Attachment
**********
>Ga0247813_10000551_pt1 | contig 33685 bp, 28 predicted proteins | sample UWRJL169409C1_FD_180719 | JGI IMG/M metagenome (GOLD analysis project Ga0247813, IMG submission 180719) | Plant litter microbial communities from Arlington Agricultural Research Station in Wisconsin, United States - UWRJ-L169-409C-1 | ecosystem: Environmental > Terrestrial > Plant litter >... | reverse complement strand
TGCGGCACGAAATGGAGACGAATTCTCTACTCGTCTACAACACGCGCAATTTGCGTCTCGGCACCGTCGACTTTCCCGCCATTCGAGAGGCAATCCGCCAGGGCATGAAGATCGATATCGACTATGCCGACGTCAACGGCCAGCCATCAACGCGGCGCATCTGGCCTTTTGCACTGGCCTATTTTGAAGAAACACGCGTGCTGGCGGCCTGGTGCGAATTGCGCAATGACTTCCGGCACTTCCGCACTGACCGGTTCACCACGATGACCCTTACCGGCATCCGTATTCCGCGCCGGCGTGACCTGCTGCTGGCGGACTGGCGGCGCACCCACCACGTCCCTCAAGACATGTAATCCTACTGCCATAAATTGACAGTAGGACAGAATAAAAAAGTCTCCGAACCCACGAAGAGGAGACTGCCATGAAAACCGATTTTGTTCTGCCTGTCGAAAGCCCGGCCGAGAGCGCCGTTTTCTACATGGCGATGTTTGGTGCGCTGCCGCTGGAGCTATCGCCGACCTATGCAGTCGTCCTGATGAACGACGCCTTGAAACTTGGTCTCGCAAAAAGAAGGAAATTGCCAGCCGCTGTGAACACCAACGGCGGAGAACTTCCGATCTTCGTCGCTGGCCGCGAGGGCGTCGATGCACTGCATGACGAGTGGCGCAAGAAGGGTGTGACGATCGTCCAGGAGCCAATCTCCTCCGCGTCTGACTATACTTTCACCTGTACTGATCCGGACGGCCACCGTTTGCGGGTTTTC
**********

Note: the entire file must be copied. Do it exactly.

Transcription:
>Ga0247813_10000551_pt1 | contig 33685 bp, 28 predicted proteins | sample UWRJL169409C1_FD_180719 | JGI IMG/M metagenome (GOLD analysis project Ga0247813, IMG submission 180719) | Plant litter microbial communities from Arlington Agricultural Research Station in Wisconsin, United States - UWRJ-L169-409C-1 | ecosystem: Environmental > Terrestrial > Plant litter >... | reverse complement strand
TGCGGCACGAAATGGAGACGAATTCTCTACTCGTCTACAACACGCGCAATTTGCGTCTCGGCACCGTCGACTTTCCCGCCATTCGAGAGGCAATCCGCCAGGGCATGAAGATCGATATCGACTATGCCGACGTCAACGGCCAGCCATCAACGCGGCGCATCTGGCCTTTTGCACTGGCCTATTTTGAAGAAACACGCGTGCTGGCGGCCTGGTGCGAATTGCGCAATGACTTCCGGCACTTCCGCACTGACCGGTTCACCACGATGACCCTTACCGGCATCCGTATTCCGCGCCGGCGTGACCTGCTGCTGGCGGACTGGCGGCGCACCCACCACGTCCCTCAAGACATGTAATCCTACTGCCATAAATTGACAGTAGGACAGAATAAAAAAGTCTCCGAACCCACGAAGAGGAGACTGCCATGAAAACCGATTTTGTTCTGCCTGTCGAAAGCCCGGCCGAGAGCGCCGTTTTCTACATGGCGATGTTTGGTGCGCTGCCGCTGGAGCTATCGCCGACCTATGCAGTCGTCCTGATGAACGACGCCTTGAAACTTGGTCTCGCAAAAAGAAGGAAATTGCCAGCCGCTGTGAACACCAACGGCGGAGAACTTCCGATCTTCGTCGCTGGCCGCGAGGGCGTCGATGCACTGCATGACGAGTGGCGCAAGAAGGGTGTGACGATCGTCCAGGAGCCAATCTCCTCCGCGTCTGACTATACTTTCACCTGTACTGATCCGGACGGCCACCGTTTGCGGGTTTTC